Editor’s Note: Andrew Robinson is a military veteran working for the USDA. He lives with his family in Kansas City, Missouri. The views expressed here are his own. Read more opinion articles on CNN.

(CNN) —  

When I first received a call to interview for my current position as a program assistant with the USDA, I had to think, “Which job was this?” I could not quite remember, since I had applied to many jobs and the government hiring process can take months.

Andrew and Melisa Robinson celebrate Christmas with their two children.
Andrew and Melisa Robinson celebrate Christmas with their two children.
PHOTO: Lisa and Paul Scarborough

As I sat in the interview, I felt relaxed, confident and ready to take on this challenge. I got the job with USDA as a program assistant. It may not be a huge deal on the outside, but to me, it is an accomplishment. My current career with the USDA is more than a job. It fits almost every aspect of who I am and what I stand for.

Little did I know, over three years later, a government shutdown would have me stressing over how I can help provide for my family of four.

My wife and I are public servants. We have worked in the public sector for the majority of our lives. She has been a public school teacher for 15 years. As for me, it started during the Boy Scouts. I have always had a calling to aid and assist. I ended up enlisting in the US Army as a military police officer. I spent five years proudly serving our nation in this capacity. I am now a disabled veteran with mental illness. We are your standard American family trying to make our mark in this world and raise our beautiful children in a positive, safe, fun atmosphere.

This is my second shutdown as a government employee. The last one I went through, did I stress, sure – the unknown during my first shutdown was mind-blowing. Did I wonder how long it was going to last? Of course, but I was optimistic the government would do what it could for its people. Did I job search? No, our government worked the issues out and made it right for the 800,000+ government employees. I had faith our government would do the right thing. I wish I had the same faith during this shutdown as I had during the last shutdown.

Here I sit. I have a good job, with an income we cannot live without, but I’m job searching. I thought that getting a job with the government would provide my family with security. I left the private sector and took a pay cut to come work for the nation I love and be a public servant. I take pride in letting others know I work for the United States government. I love my country.

The stress of this shutdown is real. We covered our mortgage last month with no problems, but this month, I am $300 short. I emptied our emergency fund to buy tires for my vehicle and cover what I can for this upcoming mortgage. So, that resource is depleted. I have contacted my mortgage lender and thankfully, they have a program to help – but I am essentially going to have to take out a loan. This is all while we are trying to build our credit.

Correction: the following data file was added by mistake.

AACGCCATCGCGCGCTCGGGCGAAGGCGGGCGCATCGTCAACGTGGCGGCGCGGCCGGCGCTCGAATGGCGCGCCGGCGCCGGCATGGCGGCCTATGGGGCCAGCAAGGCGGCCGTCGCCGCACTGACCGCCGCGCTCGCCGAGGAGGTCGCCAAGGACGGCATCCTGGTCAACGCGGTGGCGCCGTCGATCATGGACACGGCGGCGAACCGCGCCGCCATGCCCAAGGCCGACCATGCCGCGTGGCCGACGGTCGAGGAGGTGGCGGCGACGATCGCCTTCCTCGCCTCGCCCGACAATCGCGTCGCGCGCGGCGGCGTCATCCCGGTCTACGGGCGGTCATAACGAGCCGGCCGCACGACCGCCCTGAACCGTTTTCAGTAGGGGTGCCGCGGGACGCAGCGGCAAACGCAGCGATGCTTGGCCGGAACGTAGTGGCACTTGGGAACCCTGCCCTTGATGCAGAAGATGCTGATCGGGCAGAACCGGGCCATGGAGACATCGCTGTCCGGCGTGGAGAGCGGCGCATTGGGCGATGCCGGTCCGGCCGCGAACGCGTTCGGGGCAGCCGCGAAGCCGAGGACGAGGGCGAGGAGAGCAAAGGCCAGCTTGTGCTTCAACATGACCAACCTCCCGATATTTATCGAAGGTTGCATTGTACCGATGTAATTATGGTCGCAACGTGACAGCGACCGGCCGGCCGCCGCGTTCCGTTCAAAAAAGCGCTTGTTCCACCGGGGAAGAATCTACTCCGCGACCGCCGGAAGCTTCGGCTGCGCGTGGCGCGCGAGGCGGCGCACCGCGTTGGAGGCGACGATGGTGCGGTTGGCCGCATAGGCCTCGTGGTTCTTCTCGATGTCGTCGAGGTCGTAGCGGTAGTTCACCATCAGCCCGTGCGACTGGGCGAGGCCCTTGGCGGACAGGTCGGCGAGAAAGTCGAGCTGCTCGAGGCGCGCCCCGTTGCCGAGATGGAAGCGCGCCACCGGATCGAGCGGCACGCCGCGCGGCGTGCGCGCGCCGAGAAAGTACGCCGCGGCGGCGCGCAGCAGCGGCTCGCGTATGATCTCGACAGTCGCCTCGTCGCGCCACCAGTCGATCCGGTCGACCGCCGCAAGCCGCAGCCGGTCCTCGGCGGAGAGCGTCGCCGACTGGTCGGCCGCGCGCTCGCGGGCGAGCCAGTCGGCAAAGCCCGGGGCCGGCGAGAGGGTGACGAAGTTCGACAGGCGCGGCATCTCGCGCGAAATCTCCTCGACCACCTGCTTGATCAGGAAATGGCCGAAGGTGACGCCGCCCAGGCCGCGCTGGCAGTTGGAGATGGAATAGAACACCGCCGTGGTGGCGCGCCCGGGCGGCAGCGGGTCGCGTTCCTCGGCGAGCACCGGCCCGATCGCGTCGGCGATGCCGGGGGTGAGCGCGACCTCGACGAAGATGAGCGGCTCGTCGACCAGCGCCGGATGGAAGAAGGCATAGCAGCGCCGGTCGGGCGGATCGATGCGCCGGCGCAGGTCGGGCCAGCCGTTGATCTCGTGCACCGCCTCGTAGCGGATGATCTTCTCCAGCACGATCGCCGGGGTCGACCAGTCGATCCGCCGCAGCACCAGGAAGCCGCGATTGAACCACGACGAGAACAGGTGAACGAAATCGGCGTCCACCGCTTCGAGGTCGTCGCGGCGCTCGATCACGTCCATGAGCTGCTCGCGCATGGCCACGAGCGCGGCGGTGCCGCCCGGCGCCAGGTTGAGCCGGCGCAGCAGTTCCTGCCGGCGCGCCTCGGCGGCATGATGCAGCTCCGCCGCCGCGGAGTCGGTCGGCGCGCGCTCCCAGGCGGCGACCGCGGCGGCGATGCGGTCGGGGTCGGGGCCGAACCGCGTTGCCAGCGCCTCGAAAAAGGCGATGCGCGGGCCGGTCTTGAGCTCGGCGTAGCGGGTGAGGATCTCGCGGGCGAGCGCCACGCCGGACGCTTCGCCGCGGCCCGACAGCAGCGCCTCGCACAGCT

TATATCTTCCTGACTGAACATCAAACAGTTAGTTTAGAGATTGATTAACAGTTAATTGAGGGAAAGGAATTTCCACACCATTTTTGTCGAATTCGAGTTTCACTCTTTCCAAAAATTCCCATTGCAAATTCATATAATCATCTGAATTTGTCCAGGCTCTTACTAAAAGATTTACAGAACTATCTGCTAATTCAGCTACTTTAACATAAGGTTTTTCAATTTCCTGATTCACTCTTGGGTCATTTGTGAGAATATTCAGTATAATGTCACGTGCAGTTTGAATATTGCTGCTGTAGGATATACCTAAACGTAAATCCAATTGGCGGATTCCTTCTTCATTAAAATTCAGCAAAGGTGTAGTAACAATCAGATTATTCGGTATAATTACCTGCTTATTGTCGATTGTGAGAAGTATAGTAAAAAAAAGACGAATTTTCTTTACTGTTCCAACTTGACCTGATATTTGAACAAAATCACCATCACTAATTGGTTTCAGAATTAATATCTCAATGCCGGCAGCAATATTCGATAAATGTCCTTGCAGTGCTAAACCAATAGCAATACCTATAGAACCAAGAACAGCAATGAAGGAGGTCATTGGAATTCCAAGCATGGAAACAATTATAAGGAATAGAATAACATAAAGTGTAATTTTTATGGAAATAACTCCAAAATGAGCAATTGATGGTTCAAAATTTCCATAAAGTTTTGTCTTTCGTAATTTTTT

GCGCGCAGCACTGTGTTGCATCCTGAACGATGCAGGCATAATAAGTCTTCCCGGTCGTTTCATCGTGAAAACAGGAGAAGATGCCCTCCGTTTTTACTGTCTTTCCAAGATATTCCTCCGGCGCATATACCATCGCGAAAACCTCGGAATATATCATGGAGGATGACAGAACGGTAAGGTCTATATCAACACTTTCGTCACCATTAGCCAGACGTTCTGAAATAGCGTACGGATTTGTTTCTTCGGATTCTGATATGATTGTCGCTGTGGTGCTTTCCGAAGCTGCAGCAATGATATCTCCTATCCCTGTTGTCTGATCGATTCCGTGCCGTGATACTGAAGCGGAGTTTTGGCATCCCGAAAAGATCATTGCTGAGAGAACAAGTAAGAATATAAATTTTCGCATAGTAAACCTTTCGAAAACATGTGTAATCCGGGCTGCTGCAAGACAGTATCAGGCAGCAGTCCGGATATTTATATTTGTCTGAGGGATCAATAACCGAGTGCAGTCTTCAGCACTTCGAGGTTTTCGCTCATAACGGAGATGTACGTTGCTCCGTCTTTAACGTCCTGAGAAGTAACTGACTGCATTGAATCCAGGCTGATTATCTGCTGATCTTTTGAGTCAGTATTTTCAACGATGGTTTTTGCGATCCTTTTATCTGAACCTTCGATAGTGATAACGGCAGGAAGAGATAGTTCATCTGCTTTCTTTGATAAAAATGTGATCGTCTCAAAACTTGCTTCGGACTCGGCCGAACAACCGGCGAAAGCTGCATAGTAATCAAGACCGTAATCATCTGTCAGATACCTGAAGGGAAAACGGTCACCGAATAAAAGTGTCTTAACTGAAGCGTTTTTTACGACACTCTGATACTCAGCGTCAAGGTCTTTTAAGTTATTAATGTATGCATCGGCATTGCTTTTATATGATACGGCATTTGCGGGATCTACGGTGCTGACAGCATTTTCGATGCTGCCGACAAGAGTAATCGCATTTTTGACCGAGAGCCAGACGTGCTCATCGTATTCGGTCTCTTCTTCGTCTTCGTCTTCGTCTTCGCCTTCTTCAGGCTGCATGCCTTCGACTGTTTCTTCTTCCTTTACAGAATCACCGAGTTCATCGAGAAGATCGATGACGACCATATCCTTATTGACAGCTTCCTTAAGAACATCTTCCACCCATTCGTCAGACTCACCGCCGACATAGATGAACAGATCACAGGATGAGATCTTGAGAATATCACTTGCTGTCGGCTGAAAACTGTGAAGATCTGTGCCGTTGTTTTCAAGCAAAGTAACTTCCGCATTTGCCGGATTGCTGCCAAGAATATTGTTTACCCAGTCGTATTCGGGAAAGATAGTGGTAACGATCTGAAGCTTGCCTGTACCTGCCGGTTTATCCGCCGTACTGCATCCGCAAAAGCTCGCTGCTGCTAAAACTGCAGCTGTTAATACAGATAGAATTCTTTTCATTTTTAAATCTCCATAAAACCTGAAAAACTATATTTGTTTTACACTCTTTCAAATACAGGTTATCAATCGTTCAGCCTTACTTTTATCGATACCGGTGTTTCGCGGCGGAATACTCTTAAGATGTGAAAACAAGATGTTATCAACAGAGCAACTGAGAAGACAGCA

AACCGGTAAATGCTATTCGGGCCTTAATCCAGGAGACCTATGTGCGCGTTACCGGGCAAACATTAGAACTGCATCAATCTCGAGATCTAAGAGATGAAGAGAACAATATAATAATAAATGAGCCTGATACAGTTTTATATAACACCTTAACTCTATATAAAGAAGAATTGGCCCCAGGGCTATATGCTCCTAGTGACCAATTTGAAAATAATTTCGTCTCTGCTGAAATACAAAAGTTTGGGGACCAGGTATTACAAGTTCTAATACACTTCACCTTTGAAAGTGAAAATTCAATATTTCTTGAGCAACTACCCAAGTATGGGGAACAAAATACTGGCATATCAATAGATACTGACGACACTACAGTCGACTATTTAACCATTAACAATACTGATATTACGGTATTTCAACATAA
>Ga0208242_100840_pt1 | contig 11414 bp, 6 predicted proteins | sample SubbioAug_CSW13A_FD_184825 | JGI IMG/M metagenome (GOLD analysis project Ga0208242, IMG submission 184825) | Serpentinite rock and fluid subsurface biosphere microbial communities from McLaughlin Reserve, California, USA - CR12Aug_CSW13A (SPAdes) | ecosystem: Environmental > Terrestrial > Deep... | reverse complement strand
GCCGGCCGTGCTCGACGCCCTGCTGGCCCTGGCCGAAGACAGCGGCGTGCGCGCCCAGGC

Everything about this is ridiculous. I have applied for unemployment benefits and am waiting for those to kick in, but they say it could be up to 20 days until I get a deposit. My 8-year-old asks me when I am going back to work. She is thinking about it, anxious – an 8-year-old child. She knows the reality because the news is everywhere. She is 8. She does not need to worry about when her daddy is going back to work. She should be a kid and live a carefree youth. Thankfully, my 2-year-old doesn’t know the difference.

Every evening we watch the news hoping for a change in someone’s heart. Some nights, I tell my wife to change the channel. I cannot take it – I feel so personally betrayed by my government. The things that race through my head at night when I am trying to settle in to go to sleep go like this: “What if this goes on for the ‘years’ like I’ve heard on the news? What if I can’t find a job? What then? Unemployment cannot support my family and me right now.”

We do not live an extravagant lifestyle. We cannot afford to live off credit cards. We do not eat out often, we do not splurge. We work, come home to our three-bedroom house, and spend time with each other. I am thankful we have each other. My wife has been my savior, always trying to look at the positive. As strong as she is, she is even starting to feel the weight of this. That bothers me more than anything: the stress she is under trying to help keep our spirits up while dealing with her daily stresses at school.

I do have one thing to say if my story makes it up to our leaders. This is what I want them to hear:

We work our butts off striving for the very best for our government. We are working for you and the American people. You are our leaders. You can’t treat us this way. I get it, they say life is not fair, but this is just absolutely absurd. We should not be forced to start job searching again in order to support our families. Unemployment, taking out loans, having family members offering to loan money, is not what the American dream is about. What about those who still have to go to work for no paycheck? They do not have the time to job search and tailor their resume like I do. Then you have the Office of Personnel Management and the Coast Guard sending messages with ideas on how to get by. Barter with your landlord. Have a garage sale, they say. How is a garage sale, in the Kansas City snow, supposed to substitute for actual income earned every two weeks? Give us a break. Please, please, please put your differences aside. Your people are struggling.

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Now it’s time to get back to job searching. This is my reality.